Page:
EghtesadOnline: While American President Donald Trump has withdrawn from the Iran nuclear agreement and imposed economic sanctions on the country, several European and Asian nations have announced that they will disregard the sanctions.
Several ship transport companies that also sail to American ports have chosen to suspend transportation services to and from Iranian ports. However, other modes of transportation will likely flourish despite the sanctions, reads an article published by The Maritime Executive. According to Financial Tribune, the full text follows:
> Regional Transportation Routes
While American trade sanctions increase the likelihood of navy vessels intercepting container ships and tanker ships suspected of serving Iran, inside the Persian Gulf, other alternative methods of transporting some forms of bulk freight and container freight are either available or in the process of being developed.
China’s plan to build a trade-based Silk Road across Asia includes pipelines to carry oil and natural gas from Iran. Government officials from outside the region may not be able to monitor the volume of oil and natural gas that will flow via Silk Road pipelines.
Discussions began several decades ago about connecting an international gauge railroad between Istanbul and Asia. At present, such a railroad connects Tehran with Beijing and container trains have traveled on that line. There is need to build a stretch of railroad around Lake Van in Turkey to avoid vessels having to carry short sections of train across that lake.
A direct railroad connection between Istanbul and Tehran would greatly improve priority container transportation between China and Europe. Railroad construction in Turkey is independent of American sanctions.
> Alternative Maritime Route
The alternative maritime route crosses the Caspian Sea into a series of navigation locks to the town of Volgograd and another series of navigation locks to the Sea of Azov into the Black Sea, Danube River and Mediterranean Sea.
The Danube River connects to several European economies and has historically carried much trade, and at present, tugs push and navigate trains of coupled barges along several sections of that river.
Several navigable Russian rivers flow into the Black Sea and provide cost-effective maritime passage between several Russian and European cities.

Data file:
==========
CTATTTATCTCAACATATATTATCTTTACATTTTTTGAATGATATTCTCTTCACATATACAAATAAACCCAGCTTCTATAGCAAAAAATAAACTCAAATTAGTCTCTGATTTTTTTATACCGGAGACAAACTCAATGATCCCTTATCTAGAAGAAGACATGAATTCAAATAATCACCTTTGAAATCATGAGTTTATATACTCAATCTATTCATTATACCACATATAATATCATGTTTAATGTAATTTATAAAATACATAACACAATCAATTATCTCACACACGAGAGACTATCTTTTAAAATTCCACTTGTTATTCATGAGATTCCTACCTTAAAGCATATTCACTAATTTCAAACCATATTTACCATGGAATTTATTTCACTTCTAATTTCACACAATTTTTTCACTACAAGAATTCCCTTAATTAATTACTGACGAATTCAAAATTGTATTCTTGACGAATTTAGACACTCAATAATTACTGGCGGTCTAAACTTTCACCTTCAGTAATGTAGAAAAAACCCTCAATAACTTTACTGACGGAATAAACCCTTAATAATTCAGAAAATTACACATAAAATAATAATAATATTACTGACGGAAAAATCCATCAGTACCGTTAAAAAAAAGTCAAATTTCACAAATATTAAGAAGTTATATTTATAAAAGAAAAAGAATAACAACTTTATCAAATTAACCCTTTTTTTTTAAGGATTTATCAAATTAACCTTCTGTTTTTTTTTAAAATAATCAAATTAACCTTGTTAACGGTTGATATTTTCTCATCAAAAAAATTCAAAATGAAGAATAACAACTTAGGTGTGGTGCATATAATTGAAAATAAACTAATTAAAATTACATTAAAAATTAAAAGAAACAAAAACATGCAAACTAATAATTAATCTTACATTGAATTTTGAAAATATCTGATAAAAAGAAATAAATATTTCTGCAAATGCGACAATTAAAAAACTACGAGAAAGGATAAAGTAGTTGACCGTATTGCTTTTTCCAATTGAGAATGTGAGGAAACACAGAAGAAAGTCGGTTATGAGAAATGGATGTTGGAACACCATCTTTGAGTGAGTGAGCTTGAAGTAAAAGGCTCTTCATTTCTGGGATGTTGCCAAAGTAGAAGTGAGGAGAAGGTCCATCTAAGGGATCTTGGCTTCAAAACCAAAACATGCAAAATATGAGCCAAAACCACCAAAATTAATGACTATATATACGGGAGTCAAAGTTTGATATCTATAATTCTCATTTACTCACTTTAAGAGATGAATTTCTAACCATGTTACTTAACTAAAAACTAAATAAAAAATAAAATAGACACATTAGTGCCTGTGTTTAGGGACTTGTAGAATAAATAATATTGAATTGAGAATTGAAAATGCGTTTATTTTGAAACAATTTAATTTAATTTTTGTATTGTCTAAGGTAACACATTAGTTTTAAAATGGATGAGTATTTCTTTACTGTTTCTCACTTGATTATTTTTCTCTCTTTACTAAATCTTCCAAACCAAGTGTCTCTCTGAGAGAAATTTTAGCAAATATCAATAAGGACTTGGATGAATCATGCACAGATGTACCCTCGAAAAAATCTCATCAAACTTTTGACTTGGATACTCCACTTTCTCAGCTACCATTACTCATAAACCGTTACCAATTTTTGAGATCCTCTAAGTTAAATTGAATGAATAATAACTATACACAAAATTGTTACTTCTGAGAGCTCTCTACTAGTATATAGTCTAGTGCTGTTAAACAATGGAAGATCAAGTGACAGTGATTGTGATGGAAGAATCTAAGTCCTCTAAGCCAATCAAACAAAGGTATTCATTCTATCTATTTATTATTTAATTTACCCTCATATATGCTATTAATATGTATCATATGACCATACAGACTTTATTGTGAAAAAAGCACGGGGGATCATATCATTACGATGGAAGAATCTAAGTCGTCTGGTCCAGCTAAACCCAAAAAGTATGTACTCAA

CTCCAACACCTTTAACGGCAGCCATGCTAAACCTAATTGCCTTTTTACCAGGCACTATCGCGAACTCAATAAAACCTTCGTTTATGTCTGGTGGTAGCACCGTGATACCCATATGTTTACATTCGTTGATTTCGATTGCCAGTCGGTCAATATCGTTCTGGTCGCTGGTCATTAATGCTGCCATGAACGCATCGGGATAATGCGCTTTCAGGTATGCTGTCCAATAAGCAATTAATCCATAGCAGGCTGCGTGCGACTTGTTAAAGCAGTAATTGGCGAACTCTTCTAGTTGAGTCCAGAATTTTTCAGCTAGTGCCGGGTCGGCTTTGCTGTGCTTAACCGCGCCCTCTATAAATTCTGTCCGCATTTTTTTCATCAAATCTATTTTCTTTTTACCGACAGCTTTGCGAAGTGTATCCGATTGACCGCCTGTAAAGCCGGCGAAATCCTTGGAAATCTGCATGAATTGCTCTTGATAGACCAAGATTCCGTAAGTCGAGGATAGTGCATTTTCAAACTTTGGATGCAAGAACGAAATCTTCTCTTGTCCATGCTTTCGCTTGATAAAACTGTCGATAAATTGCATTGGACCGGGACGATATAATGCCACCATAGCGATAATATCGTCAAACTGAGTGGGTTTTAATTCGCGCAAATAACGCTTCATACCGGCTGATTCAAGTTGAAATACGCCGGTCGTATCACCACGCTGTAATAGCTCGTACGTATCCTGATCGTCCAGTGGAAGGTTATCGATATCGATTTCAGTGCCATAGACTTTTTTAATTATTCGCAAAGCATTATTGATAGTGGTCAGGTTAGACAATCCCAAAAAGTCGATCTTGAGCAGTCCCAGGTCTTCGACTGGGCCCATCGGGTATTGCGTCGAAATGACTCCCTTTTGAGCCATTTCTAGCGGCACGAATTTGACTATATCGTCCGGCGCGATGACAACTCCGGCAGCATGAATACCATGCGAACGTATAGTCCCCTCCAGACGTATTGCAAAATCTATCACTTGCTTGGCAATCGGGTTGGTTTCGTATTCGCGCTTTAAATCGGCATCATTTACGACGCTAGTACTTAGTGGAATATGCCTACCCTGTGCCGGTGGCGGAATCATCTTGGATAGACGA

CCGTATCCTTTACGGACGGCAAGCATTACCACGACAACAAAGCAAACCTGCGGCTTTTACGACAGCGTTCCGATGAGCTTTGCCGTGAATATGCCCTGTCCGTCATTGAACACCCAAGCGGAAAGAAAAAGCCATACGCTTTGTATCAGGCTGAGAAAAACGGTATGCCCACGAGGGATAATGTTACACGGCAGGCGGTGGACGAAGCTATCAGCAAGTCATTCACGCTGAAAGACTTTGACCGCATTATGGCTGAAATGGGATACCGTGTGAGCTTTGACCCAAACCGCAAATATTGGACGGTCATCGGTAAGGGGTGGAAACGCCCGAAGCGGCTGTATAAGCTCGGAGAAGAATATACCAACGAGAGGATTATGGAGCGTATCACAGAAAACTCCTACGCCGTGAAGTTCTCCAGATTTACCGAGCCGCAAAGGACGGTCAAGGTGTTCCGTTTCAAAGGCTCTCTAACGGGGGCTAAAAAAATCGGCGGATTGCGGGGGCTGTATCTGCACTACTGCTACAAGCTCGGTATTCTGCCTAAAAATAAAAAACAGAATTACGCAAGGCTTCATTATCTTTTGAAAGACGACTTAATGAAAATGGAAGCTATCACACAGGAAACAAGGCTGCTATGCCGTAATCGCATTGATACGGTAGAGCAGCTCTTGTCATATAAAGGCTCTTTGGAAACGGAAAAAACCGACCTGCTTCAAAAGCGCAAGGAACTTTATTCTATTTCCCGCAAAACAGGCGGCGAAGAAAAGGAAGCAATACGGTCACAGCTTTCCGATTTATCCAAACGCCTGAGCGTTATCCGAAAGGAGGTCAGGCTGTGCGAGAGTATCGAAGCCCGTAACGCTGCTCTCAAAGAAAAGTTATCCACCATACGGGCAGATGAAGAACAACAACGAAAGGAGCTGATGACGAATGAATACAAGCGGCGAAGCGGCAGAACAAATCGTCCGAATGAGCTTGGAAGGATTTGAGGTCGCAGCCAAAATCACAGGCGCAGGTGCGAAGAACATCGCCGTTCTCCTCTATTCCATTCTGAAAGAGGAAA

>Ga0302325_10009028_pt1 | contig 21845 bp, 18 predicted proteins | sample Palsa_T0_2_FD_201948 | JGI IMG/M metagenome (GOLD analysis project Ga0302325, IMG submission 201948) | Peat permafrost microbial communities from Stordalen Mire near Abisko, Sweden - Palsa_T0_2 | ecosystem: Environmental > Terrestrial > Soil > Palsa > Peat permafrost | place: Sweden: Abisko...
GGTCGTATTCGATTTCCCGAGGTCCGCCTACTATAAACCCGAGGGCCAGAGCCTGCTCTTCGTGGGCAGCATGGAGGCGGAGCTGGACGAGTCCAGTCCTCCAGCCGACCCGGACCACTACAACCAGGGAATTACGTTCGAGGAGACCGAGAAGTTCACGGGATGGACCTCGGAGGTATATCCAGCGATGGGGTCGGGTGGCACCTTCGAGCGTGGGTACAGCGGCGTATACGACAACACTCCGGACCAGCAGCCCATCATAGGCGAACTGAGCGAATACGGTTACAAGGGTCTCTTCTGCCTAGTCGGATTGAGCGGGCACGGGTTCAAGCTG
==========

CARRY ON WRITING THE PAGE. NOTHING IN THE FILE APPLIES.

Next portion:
The combination of American trade sanctions on Iran and European nations seeking to disregard those sanctions places higher emphasis on improving navigation between the Caspian Sea and the Black Sea.
A lowland area lies between the Caspian Sea and Sea of Azov where a future direct navigation canal may be possible and built in the same manner as the Suez Canal. Such a navigation canal would also benefit the economies of Turkmenistan, Kazakhstan and even Azerbaijan and Uzbekistan.
It is unlikely that any navy would intercept trading vessels sailing across the Black Sea.
> Trading Energy
Not only does Iran export oil and natural gas, electricity transmission lines connect Iran’s borders to Turkey and Turkmenistan.
Its central location allows Iran to export peak hour electric power into both East Asia and Western Europe. When East Asia’s evening peak demand for electric power ends, Europe’s demand for morning peak electric power begins, allowing Iranian nuclear power stations to continually operate at peak output and export electricity.
A dam built alongside the Strait of Hormuz could operate both pumped hydraulic energy storage and tidal power generation.
An oil pipeline from China could extend across northern Iran into northern Iraq and into the oil regions located near Mosul and Kirkuk, leading to more amicable political relations.
Waste energy from Iranian thermal power stations located on the Caspian Sea could sustain the operation of updraft waterspouts that push massive volumes of water skyward.
January winds would push the additional humidity westward toward the mountains that are the watershed regions of the Tigris and Euphrates rivers. Several regions across Turkey, Syria and Iraq would benefit from additional water flowing in these rivers.
> Rising Seas
Proponents of global warming have suggested that warming oceans and melting Arctic ice would raise international sea levels.
Around the Persian Gulf, Sharjah, Dubai, Abu Dhabi, Qatar, Bahrain, Kuwait and the east coast Saudi Arabian province of Dammam could experience future coastal flooding.
A future dam built across the Strait of Hormuz would maintain a difference in water elevation between the Persian Gulf and Sea of Oman.
The channel north of Qeshm Island on the north side of the strait offers potential to construct navigation locks and a navigation channel for supersize ships.
While American economic sanctions against Iran would reduce commercial shipping transport to and from Iranian ports located inside the Persian Gulf, ongoing European and Asian economic support for Iran offers the potential to improve existing alternative international trade links and develop new links.
Trains carrying containers will continue to travel between Europe and China, including through Iran.
The construction of pipelines to carry oil and natural gas from Iran into Asia will continue while improved maritime connections between the Caspian Sea and the Black Sea is possible.